|Posted by: Robert Apr 13 2004, 10:59 AM
| I'm starting to get involved into small to medimum size commercial loans. My primary focus over the past several years has been in residential lending. My concern is being able to extract the necessary items used in calculating a self-employeed borrowers total income from their corporate tax returns. In order for me to obtain as much information as possible in order to maximize my borrowers income. What are some of the specific items that can be added back to income such as depreciation, expense and others that can be used.
My potential borrower has an S-Corporation and (2) Limited Liability Corporations. Although the information being extracted from the tax returns are probably one of the same. I want to make sure I am not leaving anything out in calculation of my client's total income.
Is there any information, software or books I can obtain that will help me improve my knowledge in this area finance. Please advise any information I can obtain to help my client. I'm just want to continue extending the best level of service to my commercial clients, as I have my residential customers.
Thanks for your help and guidance.
|Posted by: loanuniverse Apr 13 2004, 12:02 PM
When talking about underwriting commercial loans, the individual is looked at as a backup source of repayment. In the case of an operating company, the primary source of repayment will be either conversion of trade assets or the cash flow from operations of the company. In the case of a real estate holding company, we look at the net operating income after operating expenses are deducted from the rental income. If you are talking commercial loans, you are talking company or project specific underwriting. If you have to rely on the individual behind the company or project for repayment that would be seen by someone like me as a bit of a deficiency. Not necessarily bad enough to kill the request, but in my mind it does not make much sense to get into a business investment that can not pay its funding.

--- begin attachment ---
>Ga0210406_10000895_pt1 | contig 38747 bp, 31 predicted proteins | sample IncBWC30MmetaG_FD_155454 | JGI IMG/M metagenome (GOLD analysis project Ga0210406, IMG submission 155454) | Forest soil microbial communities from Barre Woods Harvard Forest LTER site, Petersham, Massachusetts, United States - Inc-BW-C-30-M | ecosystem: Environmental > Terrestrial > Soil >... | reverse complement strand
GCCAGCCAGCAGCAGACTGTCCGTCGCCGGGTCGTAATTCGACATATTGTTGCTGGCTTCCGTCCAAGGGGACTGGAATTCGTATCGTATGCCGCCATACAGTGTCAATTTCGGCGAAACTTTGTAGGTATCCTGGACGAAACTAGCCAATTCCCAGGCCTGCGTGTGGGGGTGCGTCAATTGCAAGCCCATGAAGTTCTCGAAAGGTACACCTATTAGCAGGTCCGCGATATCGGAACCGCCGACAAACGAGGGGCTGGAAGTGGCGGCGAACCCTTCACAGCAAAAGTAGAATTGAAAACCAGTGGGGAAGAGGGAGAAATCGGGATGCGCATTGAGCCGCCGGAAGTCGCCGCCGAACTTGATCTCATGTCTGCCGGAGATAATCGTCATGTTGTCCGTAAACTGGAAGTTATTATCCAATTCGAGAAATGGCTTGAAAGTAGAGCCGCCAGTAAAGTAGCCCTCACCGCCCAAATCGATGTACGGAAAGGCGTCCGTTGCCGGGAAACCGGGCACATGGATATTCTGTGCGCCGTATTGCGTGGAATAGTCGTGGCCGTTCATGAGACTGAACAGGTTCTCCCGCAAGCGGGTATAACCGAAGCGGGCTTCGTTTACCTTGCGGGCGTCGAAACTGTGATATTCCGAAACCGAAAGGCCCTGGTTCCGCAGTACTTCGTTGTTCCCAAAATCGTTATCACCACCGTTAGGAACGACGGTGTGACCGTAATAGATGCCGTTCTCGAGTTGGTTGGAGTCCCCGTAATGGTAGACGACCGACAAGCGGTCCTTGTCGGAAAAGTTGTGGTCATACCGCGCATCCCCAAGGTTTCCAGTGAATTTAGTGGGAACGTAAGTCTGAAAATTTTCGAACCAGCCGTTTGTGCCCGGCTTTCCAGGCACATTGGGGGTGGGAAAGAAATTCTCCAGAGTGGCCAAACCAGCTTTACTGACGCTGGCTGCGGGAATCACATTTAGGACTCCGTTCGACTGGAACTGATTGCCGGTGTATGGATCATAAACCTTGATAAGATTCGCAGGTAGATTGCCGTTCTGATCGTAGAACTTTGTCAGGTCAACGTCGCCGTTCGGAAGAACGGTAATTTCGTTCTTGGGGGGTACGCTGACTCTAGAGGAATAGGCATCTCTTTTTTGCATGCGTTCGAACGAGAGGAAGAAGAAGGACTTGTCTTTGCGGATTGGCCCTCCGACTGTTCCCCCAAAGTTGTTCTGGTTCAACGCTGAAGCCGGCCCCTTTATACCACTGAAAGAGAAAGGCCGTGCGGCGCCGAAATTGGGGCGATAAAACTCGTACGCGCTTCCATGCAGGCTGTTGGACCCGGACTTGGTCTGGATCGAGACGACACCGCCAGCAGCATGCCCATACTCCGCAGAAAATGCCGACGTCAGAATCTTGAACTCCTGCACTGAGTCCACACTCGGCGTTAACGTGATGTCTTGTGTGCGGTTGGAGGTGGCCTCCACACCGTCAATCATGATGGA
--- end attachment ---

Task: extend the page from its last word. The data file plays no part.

When we look at the individual behind the company, we look at the cash flow not the income. You are in the right direction when you mention the adding back of the depreciation expense, but doing a proper personal cash flow analysis takes a very detailed approach to the tax return. The analyst pretty much dissects the tax return and goes over it line by line. The process can vary in its detail. I have worked for banks that had half a dozen guidelines as to what to add and deduct, but I have also worked for banks that have six pages of instructions as to how to account for every line.
From your post, I see that this borrower has three companies. The way that most lenders approach closely held entity’s income is to disregard it. Even if the income is pass through such as it is the case on S Corps. and LLCs. Remember that we are looking at cash flows and not income. Therefore, we concentrate on the schedule K-1s and look for the amount of distributions from these entities. That is where the cash flow from those companies is reflected.
Frankly, the whole personal cash flow analysis is too detailed, but I can point you in the direction of one of the best resources. There is a company called Omega Performance that provides training material for commercial bankers. The books might be on the expensive side, but they have a very good one called Understanding personal cash flow. You can find more information here:
Good luck and hope this helps.